Piara Singh Dhillon
Date of Birth:
July 13th, 1948
Village Buttar, District Moga, Punjab, India
Mission, British Columbia
Date of Interview:
January 14th, 2015
Piara Singh Dhillon was born on 13th July, 1948, in Village Buttar located in District Moga (then it was District Ferozepur), Punjab, India. He immigrated to Canada on May 29th, 1969 when he was 21 years old. He immigrated to Canada based on the quota system when his aunt (father’s sister) sponsored him. Then the quota system was based on the education of a person in India, and whosoever got the letter through that quota would be guaranteed immigration. Mr. Dhillon’s aunt could sponsor him that time under family sponsorship. Prior to coming to Canada, Mr. Dhillon did four years of farming.
Mr. Dhillon decided to immigrate to Canada because he had a desire to see Canada and hopefully earn some income and savings. In 1974 he was married and stayed in India for four months and then brought his wife back with him. When someone used to apply for a visa for their spouse, it used to take very little time to get the letter. Thus, when his wife arrived to join him, they soon started a family and then things started working out here smoothly for him. He lived with his bhua (father’s sister) until his wife joined him in Canada. Moe Gill (current Abbotsford City Councillor) was his bhua’s son, so his first cousin. It was through them that he was sponsored to come to Canada. By 1980, things were running smoothly for Mr. Dhillon and thus he would not return to India for fifteen years when he returned after marrying. But in his heart, he did not like to stay here permanently and always longed to go back. When he did go back to India in 1981 and he saw the living conditions there, he made up his mind to settle in Canada indefinitely.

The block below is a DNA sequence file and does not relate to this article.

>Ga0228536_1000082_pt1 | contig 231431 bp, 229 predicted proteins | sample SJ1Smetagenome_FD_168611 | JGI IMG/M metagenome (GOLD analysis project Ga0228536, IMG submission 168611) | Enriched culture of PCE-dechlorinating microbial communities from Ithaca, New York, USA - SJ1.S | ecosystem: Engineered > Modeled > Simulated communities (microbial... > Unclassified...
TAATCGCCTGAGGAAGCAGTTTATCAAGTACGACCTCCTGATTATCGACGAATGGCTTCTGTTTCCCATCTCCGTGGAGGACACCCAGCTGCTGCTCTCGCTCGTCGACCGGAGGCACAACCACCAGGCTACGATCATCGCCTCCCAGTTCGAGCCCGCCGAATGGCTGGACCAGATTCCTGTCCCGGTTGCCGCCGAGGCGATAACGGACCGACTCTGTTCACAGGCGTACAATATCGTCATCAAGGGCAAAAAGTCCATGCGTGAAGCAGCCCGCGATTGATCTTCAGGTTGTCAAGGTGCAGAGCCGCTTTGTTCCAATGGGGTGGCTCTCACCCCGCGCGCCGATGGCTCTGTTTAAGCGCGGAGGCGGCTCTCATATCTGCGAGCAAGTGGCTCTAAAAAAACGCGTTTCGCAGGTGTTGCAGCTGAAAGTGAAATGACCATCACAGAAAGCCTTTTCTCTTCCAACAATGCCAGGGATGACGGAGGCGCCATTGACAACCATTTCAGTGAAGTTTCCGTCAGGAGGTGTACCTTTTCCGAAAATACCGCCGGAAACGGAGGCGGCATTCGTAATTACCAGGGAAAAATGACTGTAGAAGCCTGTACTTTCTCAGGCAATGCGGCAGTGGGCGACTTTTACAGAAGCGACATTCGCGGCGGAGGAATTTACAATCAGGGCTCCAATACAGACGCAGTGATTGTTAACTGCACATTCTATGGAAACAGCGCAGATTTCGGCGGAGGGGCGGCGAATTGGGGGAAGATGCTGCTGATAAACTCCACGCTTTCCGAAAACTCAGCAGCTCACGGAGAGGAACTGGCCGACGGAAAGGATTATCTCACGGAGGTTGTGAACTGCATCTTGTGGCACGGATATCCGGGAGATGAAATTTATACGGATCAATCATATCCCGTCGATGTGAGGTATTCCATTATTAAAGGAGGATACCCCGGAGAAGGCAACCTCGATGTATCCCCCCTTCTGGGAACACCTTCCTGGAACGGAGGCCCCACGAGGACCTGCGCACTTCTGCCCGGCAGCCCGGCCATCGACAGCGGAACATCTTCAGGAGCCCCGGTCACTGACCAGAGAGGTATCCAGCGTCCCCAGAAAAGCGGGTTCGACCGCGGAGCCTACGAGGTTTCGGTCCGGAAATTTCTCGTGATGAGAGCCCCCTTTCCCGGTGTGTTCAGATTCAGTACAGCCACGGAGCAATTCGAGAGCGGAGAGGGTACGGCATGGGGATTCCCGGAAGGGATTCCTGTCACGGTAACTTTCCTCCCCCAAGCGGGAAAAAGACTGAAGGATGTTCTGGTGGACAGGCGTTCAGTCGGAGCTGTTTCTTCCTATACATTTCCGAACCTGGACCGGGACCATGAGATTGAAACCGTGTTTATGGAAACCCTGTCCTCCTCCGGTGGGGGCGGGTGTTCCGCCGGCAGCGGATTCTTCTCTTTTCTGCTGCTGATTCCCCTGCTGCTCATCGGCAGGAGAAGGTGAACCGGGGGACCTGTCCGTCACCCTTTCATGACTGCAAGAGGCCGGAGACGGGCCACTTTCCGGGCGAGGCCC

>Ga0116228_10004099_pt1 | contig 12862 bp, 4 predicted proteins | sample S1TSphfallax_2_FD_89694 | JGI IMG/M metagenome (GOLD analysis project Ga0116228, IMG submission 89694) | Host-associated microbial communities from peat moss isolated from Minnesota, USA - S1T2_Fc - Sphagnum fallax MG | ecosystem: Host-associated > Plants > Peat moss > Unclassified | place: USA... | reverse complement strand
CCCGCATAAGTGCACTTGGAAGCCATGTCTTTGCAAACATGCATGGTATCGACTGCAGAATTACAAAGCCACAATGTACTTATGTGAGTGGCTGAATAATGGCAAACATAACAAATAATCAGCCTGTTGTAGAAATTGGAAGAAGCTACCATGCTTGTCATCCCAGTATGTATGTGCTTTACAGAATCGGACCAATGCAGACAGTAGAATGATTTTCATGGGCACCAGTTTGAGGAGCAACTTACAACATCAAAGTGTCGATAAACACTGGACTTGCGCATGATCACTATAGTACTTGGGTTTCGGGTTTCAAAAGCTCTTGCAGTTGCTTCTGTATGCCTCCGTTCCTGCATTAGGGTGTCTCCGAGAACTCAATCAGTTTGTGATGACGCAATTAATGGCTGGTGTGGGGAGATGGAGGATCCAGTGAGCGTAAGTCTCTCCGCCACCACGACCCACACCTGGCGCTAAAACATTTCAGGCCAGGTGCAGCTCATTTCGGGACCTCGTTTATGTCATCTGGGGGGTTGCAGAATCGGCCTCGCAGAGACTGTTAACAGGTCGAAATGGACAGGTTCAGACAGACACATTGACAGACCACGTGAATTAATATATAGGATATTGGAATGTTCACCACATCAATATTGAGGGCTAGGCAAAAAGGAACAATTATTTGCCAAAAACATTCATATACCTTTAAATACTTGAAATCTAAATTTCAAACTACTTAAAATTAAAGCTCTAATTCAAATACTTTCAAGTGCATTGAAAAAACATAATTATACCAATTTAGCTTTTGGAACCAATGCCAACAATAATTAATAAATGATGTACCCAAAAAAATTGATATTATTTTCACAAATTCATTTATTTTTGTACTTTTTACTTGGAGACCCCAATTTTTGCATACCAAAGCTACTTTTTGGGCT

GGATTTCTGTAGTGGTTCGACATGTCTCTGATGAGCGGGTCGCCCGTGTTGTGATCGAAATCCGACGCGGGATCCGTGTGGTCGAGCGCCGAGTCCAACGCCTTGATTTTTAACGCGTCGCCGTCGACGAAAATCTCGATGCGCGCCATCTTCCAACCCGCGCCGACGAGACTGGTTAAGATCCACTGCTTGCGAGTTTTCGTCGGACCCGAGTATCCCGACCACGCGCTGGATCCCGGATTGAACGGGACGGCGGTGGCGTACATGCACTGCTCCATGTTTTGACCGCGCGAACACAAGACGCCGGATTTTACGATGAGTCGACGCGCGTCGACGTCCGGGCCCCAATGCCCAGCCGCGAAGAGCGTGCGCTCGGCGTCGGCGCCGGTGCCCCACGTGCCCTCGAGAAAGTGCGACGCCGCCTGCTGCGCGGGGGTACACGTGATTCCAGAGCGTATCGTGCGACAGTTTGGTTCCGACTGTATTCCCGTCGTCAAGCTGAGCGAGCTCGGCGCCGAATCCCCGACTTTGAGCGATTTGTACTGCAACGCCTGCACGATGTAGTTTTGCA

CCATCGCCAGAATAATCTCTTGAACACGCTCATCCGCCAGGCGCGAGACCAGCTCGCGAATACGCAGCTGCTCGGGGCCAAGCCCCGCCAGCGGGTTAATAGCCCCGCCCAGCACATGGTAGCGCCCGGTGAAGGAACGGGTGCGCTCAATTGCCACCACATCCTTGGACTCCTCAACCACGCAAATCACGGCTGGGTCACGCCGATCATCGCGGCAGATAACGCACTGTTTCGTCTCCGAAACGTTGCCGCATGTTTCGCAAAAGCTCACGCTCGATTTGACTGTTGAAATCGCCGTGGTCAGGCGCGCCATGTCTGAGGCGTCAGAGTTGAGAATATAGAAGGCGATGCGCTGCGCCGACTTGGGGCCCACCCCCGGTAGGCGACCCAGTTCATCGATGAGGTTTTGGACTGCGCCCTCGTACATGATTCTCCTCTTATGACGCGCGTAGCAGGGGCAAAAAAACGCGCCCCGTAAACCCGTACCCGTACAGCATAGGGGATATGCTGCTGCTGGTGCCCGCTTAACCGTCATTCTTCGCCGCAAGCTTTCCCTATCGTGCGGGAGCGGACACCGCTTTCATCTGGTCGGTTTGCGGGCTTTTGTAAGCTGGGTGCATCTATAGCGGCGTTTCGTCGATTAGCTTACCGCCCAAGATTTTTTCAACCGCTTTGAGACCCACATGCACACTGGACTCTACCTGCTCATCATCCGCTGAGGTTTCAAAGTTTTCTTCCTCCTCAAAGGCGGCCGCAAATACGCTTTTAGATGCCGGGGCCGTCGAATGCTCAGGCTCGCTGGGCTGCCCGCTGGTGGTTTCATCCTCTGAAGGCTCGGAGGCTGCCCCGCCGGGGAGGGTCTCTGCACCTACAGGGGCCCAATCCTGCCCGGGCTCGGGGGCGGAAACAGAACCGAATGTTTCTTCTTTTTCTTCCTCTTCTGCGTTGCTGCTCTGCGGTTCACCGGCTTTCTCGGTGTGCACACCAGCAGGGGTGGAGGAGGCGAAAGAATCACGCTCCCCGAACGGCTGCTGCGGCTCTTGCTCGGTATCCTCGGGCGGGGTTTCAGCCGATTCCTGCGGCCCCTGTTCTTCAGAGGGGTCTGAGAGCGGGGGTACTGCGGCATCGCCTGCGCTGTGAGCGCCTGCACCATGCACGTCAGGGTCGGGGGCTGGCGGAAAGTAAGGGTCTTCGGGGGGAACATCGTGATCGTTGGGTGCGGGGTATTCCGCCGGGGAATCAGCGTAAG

In 1969, Mr. Dhillon worked in a mill called the Prince Rupert Forest Products located in Prince Rupert. Mr. Dhillon only worked at the mill for a year after which he joined the Ham and Cedar Mill otherwise called the BC Forest Products located in Maple Ridge. He received the job in the mill by simply filling an application. They would need young energetic people and so they would hire anyone whom they thought fit the bill. Mr. Dhillon started his first job on the green chain and then after two years he started getting other jobs. Mr. Dhillon explained that on the green chain the pieces would come through the machine of various sizes, for example, 4X10, 4X8, 4X6, and 4X4. These pieces were sized and they were unloaded and someone was needed to pick them up.
All different nationalities of people worked with Mr. Dhillon in the mill in Prince Rupert. There were Indians, people of European origin, Chinese and all different nationalities. There was no difference in behaviour among any nationality. They all lived together in a cook house as most of them were single men and no one had brought their families to Canada. All 25 to 30 people would live together and there used to be a designated cook who used to prepare their meals. The cookhouse, which was arranged by the mill, was a two storied house, and in every room there lived two people, with approximately 14 people on each floor. An elderly man was hired to cook the meals, who in turn was paid $20.00 per month from every mill worker. In fact, the cook used to earn more money than the mill workers (per month); however, his work was seven days a week and mill workers used to work five days a week. That cook would get up at 4am and make breakfast and chai for the morning shift men and in the evening he used to cook food for the other shift boys. But regardless, whether anyone wanted to eat or not, Indian chai and food used to be ready in the morning when people woke up. The kitchen counters were wider than normal and the men used to have wide plates for meat, fish and everything in one plate. The cook used to serve the food and no one had any complaints. Everyone would in turn wash their own dishes and the general cleaning of the kitchen and other areas was rotated every week. For example, every week three men were rotated on the duties to clean the kitchen floors, clean the sanitary areas, toilets etc. Everyone used to get their duty shift by rotation. Occasionally they used to call professional cleaners for cleaning the toilets, but the kitchen was done by the men themselves.